Drawing maps and fighting monsters…
Etrian Odyssey Untold: The Millennium Girl, on Nintendo 3DS by Atlus, is an interesting first-person dungeon crawler, and a remake of the original first Etrian Odyssey game with a big difference, in that it’s a lot tougher than your average JRPG.
The story takes place in the City of Etria as you take the role of a courageous highlander who has been summoned to Etria to investigate a strange earthquake that’s been occurring in a nearby ruin. The City of Etria is based close by a Labyrinth, a maze filled with jungles, forests and a selection of mighty monsters who wander this strange land. Exploring the Labyrinth involves teaming up with Simon, Raquna, Arthur and Fredrica, who each offer various party member elements to help you destroy various monsters on your quest to find the truth.
Etrian Odyssey Untold: The Millennium Girl is very different from the majority of JRPGs I’ve played in the past, in that it puts you in charge of the game in a more distinctive way. In Etrian Odyssey Untold: The Millennium Girl, you use the bottom screen of the Nintendo 3DS to show off your cartography skills and draw your own map square by square on a grid. This way you’ve got a full record of the routes and passageways you’ve moved along, because you’ve drawn them on the map. Drawing and mapping walls and areas allows you to place down various items on the map to depict areas of interest, blocked entrances or mysterious objects you may encounter and highlights areas you’ve wandered around in the environment.
Making your way through a labyrinths, mazes and myriad dungeons, you’ll encounter various monsters along the way, ready to destroy you and prevent you from finding the truth. An alert bubble appears, which changes from green to red, if you encounter a nearby enemy within range, giving you enough time to fully prepare yourself in the event of an attack.
Each member of your party contributes in various ways from attack and defense modes and the game makes use of standard turn-based attacks using a series of special weapons to defending in a team. The combat system is basic and doesn’t offer anything different from your usual fighting strategy form found in other games. It’s all fairly simple.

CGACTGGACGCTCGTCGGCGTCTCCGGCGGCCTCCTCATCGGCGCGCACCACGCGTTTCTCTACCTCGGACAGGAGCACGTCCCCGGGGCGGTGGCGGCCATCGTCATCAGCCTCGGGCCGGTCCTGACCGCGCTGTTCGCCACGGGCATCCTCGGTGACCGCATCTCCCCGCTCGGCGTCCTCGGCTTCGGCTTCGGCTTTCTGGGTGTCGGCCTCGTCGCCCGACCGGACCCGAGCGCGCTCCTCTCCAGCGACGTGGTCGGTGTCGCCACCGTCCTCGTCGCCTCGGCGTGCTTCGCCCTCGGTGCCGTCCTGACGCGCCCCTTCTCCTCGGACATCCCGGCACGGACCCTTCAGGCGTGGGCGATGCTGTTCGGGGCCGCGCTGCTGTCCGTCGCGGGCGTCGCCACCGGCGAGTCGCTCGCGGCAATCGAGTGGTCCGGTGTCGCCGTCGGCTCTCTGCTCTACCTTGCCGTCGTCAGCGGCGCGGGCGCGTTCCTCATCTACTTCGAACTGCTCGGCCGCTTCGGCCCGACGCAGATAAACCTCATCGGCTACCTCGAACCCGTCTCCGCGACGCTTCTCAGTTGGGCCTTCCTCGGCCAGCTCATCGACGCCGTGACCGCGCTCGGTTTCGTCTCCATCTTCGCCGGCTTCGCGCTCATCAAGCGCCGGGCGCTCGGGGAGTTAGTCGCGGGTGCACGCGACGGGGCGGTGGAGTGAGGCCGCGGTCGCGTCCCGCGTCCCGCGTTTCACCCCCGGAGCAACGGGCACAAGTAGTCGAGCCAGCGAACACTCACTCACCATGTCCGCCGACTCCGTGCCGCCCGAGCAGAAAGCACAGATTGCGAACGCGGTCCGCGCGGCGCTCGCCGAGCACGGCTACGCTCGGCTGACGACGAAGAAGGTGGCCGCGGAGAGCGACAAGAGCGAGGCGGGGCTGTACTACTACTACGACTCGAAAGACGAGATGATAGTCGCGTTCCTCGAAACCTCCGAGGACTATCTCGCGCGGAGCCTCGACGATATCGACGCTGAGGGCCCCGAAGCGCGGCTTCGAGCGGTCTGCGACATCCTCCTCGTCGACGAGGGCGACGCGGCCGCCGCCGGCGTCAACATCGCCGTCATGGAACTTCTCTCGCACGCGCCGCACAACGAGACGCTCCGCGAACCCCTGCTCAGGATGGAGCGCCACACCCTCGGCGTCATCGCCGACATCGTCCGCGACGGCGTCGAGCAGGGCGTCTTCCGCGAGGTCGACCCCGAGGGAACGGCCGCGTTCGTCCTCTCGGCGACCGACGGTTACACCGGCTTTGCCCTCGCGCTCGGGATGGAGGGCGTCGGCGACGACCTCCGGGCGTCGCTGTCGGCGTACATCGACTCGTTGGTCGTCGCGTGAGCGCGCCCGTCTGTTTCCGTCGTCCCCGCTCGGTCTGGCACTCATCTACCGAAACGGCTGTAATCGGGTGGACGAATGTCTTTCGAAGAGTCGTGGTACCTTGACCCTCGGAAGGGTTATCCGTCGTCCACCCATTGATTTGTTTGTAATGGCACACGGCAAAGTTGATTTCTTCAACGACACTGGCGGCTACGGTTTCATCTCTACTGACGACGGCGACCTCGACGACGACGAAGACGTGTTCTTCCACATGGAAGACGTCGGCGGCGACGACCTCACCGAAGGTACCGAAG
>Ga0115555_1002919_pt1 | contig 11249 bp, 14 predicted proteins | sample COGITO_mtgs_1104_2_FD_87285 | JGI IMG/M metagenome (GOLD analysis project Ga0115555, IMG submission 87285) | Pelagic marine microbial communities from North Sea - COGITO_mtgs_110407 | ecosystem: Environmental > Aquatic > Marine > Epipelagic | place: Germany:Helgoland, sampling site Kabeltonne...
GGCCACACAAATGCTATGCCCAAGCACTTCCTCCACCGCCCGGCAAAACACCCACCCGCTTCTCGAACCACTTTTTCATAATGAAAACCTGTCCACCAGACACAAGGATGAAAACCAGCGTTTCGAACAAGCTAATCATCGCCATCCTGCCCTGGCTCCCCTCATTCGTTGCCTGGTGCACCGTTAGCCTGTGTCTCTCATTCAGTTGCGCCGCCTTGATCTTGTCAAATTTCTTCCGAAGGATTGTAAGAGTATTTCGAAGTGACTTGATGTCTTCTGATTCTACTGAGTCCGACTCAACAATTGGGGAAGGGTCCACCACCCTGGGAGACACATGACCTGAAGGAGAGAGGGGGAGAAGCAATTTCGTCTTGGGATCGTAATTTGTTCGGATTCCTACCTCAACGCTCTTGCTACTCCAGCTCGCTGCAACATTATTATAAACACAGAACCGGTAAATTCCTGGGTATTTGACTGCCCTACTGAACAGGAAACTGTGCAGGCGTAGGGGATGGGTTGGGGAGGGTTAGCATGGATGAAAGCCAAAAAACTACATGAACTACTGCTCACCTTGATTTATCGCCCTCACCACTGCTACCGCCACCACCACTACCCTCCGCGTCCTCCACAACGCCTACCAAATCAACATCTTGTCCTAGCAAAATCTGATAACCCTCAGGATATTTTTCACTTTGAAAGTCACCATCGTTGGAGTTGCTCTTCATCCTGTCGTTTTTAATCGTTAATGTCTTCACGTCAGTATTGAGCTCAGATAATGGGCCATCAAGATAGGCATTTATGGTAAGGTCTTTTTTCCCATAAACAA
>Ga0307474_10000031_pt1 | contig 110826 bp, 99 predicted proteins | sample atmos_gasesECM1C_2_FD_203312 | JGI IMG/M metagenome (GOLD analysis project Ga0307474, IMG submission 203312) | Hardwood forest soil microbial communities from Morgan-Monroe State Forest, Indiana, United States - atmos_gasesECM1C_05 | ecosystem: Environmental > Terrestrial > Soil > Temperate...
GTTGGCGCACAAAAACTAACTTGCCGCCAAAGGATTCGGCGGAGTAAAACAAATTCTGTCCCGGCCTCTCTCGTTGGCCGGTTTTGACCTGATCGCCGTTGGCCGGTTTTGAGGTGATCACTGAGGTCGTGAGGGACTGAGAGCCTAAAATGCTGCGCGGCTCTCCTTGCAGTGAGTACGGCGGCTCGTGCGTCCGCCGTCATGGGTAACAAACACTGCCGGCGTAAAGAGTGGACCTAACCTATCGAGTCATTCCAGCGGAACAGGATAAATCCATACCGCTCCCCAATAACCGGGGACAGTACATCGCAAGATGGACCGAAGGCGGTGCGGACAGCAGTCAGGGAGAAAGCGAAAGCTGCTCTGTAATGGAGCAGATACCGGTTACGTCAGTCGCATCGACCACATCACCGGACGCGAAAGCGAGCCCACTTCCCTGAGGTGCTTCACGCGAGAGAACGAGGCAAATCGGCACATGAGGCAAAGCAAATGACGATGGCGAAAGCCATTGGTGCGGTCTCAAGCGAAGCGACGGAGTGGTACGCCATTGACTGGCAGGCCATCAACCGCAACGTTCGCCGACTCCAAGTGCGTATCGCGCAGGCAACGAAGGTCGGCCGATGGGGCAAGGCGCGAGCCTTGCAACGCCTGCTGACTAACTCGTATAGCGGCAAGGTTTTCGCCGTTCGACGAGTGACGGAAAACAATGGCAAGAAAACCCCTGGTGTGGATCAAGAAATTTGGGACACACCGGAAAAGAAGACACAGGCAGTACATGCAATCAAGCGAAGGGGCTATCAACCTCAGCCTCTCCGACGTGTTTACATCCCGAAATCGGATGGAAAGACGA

Grimoire Stones have been added to the game, and these are rare items that enable a character to utilize skills from different classes, that weren’t normally accessible. There have been extra enhancements within the game such as new skills and classes have been added, as well as new skill trees and difficulty levels, but aside from these factors, a new story mode has been added with new characters to join your party. The difficulty levels vary from Picnic Mode, where the battles arena’s as difficult and you have the option to continue through the story even if your whole party has been annihilated, Standard Mode which allows you to start as an average level of player and should your party be completely wiped out, you can restart at the point in which you died, and finally Expert Mode if you are feeling determined and brave. This enables you to participate in more battles and less chance of restart points and continues.
Even though Etrian Odyssey Untold: The Millennium Girl has an appealing storyline and a new mixture of characters and classes to choose from, I couldn’t help feeling like it was an uphill battle constantly from the moment I set off in my journey. Several times I found myself lost in dungeons and mazes, even though I was equipped with my own self made map. I found myself going through the same area and battling the same monsters, but just in different environments. Although I found the mapping an interesting element in the game, it didn’t provide enough interest to keep pushing forward in the game. The journey itself became tiresome far too quickly. The storyline was interesting, but not groundbreaking enough to draw any real interest and the characters seemed slightly wooden in personality.
The game can be very tough going and challenging at times, even with party members being equipped with the best of weapons. Graphically the game looks stunning and I’m hard pressed to find any fault with it’s appearance. However, once you have finished enjoying the visuals, got tired of map making and had enough of messing around with the weapons, skills, classes and characters, you may be hard pressed to find reasons to return to this handheld RPG.